Based on these tendencies, the challenges from 2022 will continue into 2023. Although they’re challenges for the sector, I see them as huge opportunities for IPI’s short-term growth and prosperity. Supply shocks provide a market for the company’s expected increased production, and high prices were the driving force behind the increased revenues the company saw last year. This chaos strains the industry, which is good news for IPI as it offers them an exciting opportunity.
The company’s CEO is confident that demand for their products, particularly those used in springtime applications, will increase at the current price (which has decreased but is still significantly higher than average).
Bob Jornayraz,” As for where we stand today, potash pricing is back at levels where buyers are finding good value and we have seen a strong start to 2023 as farmers prepare for the spring application season. During the back half of 2022, fertilizer affordability was a primary concern for farmers. However, their economics today are very good, particularly in the context of where futures have been trading.”
Investment In IPI: Justification
In my opinion, IPI is a compelling option for investors not only because of its promising financial results in 2022, marked by rising sales and profitability. Here are the reasons why I believe it’s a compelling investment;
- Its Fertilizers are Vital
- High Operating Leverage
- Commitment to ESG
- No long-term debt
- Enhancing Unit Economics
- Management Stake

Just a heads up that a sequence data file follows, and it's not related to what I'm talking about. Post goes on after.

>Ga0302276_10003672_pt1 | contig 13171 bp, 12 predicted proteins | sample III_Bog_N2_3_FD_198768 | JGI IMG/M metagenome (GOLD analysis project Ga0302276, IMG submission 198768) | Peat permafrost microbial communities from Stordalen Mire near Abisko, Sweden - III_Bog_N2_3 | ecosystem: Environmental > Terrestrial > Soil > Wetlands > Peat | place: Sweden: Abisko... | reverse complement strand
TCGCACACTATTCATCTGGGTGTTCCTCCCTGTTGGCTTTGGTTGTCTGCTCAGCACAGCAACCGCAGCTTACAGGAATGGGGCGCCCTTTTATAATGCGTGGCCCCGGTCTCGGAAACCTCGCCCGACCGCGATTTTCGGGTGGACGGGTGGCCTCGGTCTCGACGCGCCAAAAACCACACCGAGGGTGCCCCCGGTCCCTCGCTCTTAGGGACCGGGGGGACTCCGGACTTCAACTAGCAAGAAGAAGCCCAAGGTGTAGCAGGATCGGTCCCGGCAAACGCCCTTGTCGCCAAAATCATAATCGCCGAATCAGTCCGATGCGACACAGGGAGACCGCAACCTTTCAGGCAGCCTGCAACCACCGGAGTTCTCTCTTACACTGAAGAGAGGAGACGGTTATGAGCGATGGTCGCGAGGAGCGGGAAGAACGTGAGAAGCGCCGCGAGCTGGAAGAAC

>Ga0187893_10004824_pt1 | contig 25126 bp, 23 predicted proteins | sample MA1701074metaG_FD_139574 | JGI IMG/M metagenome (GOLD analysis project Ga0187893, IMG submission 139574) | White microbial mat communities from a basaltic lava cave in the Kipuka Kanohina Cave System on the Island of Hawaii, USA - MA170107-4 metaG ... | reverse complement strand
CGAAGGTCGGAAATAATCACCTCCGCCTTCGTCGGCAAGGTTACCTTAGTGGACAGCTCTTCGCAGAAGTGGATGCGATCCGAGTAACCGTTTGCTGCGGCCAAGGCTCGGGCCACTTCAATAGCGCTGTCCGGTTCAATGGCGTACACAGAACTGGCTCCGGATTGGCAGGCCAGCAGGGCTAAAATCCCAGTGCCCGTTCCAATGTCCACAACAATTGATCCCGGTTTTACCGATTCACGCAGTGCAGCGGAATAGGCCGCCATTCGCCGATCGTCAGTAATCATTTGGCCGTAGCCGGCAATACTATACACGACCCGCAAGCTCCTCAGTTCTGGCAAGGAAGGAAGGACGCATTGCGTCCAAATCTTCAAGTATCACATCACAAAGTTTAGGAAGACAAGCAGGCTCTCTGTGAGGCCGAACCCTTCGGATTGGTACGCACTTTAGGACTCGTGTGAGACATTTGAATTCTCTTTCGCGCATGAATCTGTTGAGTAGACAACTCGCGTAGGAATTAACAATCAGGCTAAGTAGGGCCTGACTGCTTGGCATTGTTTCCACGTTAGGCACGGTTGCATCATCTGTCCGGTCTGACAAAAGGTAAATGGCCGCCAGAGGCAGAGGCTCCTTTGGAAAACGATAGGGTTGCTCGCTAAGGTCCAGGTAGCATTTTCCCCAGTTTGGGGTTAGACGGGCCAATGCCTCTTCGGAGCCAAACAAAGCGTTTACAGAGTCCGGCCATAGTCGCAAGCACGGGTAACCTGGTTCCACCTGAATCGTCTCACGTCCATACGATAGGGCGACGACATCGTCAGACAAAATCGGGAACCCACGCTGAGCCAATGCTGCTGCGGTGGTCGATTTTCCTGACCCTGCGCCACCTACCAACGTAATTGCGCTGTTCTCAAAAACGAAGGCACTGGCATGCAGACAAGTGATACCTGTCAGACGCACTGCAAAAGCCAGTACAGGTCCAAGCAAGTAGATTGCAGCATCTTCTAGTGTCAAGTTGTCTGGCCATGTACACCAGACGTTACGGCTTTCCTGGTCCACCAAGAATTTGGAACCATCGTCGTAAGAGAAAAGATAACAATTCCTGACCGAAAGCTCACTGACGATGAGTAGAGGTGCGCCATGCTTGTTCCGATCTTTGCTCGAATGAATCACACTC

Vital Fertilizers: Potash is used in a wide variety of contexts; as a fertilizer, muriate of potash and Trio (a compound of potassium, magnesium, and sulfate) are indispensable. These fertilizers are used by farmers all over the globe, not just in the United States, to improve the quality and quantity of their harvests. Products like potash and Trio that can boost crop yields will be crucial for the world’s food supply as the global population is expected to rise to 8.5 billion by 2030. In other words, these fertilizers are almost a “no-do without” in agricultural production. As such, they serve as a long-term revenue generator for this business, as there are few substitutes for these fertilizers even if prices skyrocket.
High Operating Leverage: Investments in the commodity sector were slowed by the pandemic, supply chains are still experiencing widespread disruption, and the unrest in Eastern Europe has further clouded the outlook for potash supply, with as much as 25%-30% of the world’s supply being unavailable or uncertain. Because of this, current potash prices are higher than their recent average. Potash-intensive crops like maize, soybeans, wheat, and palm oil are currently trading at high prices, which support healthy farmer economics and sustained interest in our flagship offerings. When fertilizer prices are high and demand is stable, it can significantly affect a company’s bottom lines: more significant fixed costs, reduced variable costs, and lower royalty rates. IPI has a good chance of gaining access to these perks because of its high operating leverage. It’s comforting to know that IPI’s operating leverage is greater than 10X.